Encoding specialist Harmonic is expecting the new video compression standard High Efficiency Video Coding (HEVC) to have become an international standard by mid-2012, with commercial implementations beginning to use it in 2014.
Thierry Fautier, senior director of convergence solutions at Harmonic, said the target was for HEVC to be 50% more efficient than its predecessor, H.264/AVC. “Today, it’s running at around 30-35%,” he suggested. “I think a 50% gain will be achievable by mid-2012.”
As with its predecessors, the new compression system will on its introduction produce the most significant bit-rate savings with high-resolution video formats. “With SD, you won’t be able to squeeze it that much,” said Fautier. “But on HD [or Super HD] there will be a significant improvement. The more bits you throw at the new algorithm, the better it works.”
However, HEVC requires a five-fold increase in processing power over H.264/AVC, and Fautier stressed that the new technology was “not for tomorrow – it’s a long shot.”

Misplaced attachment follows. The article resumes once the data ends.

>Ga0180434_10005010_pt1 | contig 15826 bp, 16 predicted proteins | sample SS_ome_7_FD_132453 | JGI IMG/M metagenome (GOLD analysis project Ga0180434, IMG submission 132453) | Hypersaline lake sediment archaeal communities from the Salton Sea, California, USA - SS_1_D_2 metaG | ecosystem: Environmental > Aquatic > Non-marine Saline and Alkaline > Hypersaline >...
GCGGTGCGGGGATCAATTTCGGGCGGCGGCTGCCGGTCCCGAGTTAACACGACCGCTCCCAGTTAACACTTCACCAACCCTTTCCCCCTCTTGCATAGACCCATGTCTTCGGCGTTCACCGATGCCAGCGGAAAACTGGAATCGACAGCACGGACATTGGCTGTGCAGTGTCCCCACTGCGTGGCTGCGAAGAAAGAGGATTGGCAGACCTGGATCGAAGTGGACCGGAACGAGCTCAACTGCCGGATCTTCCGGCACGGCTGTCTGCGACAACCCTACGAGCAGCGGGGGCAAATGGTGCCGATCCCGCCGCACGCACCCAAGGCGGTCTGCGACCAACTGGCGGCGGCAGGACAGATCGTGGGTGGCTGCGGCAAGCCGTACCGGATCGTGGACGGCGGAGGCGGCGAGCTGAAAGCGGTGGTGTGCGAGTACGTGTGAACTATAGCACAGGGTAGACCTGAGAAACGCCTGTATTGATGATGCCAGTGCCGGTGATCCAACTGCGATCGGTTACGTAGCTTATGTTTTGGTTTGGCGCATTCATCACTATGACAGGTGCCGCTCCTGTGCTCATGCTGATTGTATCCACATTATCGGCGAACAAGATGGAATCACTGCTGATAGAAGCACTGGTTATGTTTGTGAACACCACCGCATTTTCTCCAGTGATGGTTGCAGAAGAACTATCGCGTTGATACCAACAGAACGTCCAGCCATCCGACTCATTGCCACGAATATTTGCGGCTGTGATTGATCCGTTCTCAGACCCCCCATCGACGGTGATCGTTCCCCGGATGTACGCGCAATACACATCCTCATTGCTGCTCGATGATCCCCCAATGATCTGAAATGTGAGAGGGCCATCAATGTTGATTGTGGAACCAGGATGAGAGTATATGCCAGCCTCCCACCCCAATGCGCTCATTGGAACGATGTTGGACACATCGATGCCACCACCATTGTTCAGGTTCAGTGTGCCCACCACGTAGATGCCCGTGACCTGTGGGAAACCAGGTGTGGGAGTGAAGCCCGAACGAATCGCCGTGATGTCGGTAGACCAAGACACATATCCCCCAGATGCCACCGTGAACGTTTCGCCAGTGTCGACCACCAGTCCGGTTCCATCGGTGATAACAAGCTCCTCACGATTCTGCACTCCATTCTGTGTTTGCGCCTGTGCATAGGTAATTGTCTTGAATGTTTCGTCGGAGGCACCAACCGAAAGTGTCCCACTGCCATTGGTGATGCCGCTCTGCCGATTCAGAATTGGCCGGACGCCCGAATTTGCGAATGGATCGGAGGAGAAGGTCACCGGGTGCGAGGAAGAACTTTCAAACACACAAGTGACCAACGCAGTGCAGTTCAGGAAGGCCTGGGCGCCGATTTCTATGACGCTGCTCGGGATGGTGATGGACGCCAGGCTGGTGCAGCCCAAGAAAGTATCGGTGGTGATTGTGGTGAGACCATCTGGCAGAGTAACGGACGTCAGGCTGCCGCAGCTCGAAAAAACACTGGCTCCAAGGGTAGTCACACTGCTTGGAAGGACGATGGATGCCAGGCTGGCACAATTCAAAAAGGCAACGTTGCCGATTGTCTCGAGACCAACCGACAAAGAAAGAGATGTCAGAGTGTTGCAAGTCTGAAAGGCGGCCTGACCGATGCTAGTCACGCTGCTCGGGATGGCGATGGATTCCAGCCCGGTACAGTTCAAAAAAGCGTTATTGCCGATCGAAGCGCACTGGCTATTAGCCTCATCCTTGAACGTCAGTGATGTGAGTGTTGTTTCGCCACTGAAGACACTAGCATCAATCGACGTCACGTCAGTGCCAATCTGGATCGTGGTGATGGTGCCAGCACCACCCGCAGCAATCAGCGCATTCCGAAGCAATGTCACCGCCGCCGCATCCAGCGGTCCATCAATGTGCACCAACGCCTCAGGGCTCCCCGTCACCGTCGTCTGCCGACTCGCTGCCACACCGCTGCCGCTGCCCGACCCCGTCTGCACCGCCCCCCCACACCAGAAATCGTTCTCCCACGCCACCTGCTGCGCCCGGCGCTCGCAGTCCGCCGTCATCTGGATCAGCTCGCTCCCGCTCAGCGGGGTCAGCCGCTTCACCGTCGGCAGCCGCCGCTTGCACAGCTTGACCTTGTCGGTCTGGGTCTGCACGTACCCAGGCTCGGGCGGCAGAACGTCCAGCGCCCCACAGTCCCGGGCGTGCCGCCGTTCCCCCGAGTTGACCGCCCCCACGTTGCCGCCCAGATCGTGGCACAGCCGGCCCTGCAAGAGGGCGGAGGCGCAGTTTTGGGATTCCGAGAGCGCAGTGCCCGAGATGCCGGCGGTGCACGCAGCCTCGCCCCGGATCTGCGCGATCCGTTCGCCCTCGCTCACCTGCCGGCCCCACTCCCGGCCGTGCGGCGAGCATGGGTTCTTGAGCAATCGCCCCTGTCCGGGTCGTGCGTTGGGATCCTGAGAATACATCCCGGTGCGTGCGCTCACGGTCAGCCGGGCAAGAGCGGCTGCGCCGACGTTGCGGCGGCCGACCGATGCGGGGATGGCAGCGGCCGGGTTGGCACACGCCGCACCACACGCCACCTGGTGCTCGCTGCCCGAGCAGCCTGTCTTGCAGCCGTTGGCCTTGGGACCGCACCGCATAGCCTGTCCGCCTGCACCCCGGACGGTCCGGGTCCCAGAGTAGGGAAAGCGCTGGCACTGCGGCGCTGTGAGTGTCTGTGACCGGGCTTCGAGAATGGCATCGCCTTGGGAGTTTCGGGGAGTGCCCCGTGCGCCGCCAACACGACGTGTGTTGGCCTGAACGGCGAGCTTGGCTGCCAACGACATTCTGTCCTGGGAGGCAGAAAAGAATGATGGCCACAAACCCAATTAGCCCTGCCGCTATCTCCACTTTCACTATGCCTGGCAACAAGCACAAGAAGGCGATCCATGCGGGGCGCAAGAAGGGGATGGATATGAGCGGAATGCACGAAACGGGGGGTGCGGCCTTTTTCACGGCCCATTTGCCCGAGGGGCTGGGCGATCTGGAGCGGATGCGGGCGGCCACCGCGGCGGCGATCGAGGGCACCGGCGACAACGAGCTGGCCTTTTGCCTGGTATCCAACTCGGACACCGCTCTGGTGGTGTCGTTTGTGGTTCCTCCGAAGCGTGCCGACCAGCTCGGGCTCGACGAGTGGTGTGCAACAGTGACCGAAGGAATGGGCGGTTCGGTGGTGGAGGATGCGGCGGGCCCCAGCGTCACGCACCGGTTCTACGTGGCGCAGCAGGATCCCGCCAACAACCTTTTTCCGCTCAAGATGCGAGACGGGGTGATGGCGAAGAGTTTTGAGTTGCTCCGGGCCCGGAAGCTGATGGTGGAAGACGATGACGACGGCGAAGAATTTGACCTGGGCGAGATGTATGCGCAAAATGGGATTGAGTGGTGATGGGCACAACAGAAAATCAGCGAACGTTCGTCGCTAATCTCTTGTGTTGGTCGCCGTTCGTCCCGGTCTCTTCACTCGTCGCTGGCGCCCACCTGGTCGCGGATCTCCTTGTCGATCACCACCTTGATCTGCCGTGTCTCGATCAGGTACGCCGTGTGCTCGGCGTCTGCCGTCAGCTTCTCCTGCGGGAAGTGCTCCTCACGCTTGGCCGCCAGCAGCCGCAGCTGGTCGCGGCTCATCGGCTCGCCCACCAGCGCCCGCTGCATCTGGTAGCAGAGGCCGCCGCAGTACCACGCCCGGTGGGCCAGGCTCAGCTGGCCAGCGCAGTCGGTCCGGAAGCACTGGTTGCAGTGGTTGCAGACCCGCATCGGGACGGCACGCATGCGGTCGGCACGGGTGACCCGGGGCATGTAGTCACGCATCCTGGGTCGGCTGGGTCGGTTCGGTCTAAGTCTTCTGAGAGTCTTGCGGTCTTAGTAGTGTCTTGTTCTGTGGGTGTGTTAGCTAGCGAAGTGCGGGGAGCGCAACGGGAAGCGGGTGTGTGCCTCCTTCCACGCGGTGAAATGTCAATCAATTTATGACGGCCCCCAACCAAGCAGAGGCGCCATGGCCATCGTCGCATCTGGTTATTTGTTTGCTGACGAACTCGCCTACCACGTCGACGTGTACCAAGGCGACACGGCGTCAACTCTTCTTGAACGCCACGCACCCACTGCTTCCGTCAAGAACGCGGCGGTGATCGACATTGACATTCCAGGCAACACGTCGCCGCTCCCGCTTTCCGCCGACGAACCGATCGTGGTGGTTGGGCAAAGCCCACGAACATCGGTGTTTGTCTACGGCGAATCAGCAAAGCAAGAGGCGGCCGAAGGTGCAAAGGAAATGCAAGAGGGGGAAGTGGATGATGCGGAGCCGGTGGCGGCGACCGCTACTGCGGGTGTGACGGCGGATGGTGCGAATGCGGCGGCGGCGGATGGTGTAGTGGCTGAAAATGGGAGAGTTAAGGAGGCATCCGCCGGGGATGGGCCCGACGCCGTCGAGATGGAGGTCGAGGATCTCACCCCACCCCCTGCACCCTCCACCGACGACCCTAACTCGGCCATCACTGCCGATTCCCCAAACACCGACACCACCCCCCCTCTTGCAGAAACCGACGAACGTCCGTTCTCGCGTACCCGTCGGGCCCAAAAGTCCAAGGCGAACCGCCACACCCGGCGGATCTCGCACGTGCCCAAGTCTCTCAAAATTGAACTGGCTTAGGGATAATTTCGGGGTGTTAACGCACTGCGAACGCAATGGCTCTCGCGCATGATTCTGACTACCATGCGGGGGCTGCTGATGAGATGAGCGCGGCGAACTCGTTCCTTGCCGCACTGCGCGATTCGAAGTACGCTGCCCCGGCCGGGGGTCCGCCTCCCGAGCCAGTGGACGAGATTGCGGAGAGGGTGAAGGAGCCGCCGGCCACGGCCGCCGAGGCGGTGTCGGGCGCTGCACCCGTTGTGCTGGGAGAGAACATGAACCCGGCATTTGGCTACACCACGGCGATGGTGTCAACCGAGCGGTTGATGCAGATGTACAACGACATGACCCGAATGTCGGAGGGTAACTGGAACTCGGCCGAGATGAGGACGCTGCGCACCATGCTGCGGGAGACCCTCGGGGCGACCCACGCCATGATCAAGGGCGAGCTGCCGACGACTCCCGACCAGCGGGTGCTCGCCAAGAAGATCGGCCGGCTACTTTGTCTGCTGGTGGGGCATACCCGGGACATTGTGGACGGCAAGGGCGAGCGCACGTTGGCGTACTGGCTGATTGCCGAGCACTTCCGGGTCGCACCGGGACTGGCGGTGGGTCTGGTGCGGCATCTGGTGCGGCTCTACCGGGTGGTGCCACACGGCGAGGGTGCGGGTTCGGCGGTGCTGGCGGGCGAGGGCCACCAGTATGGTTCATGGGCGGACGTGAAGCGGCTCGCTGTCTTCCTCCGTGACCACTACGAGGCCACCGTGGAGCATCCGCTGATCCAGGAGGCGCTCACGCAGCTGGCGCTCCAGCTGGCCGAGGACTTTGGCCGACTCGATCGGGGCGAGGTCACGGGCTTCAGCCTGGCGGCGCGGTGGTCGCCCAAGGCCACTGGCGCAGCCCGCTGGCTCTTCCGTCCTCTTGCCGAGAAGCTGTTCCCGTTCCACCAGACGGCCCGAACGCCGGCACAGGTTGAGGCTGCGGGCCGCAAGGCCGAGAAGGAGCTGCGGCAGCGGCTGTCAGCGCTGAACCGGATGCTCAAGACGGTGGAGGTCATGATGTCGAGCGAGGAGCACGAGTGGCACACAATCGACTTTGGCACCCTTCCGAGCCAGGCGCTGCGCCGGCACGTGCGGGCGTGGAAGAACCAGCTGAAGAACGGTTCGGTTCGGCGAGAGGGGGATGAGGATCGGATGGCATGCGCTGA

Fautier also revealed that there was an ongoing debate within Harmonic about the use of software- rather than hardware-based encoding. While it was clear that for very specific types of scene, hardware encoding performed better, “for 80% of cases, we are finding that software is doing a good job.”
Fautier listed the advantages of a software-based approach as including the fact that it handled high processing requirements more cheaply, was more flexible (encoders could be upgraded more easily and cheaply), and had a reduced time to market.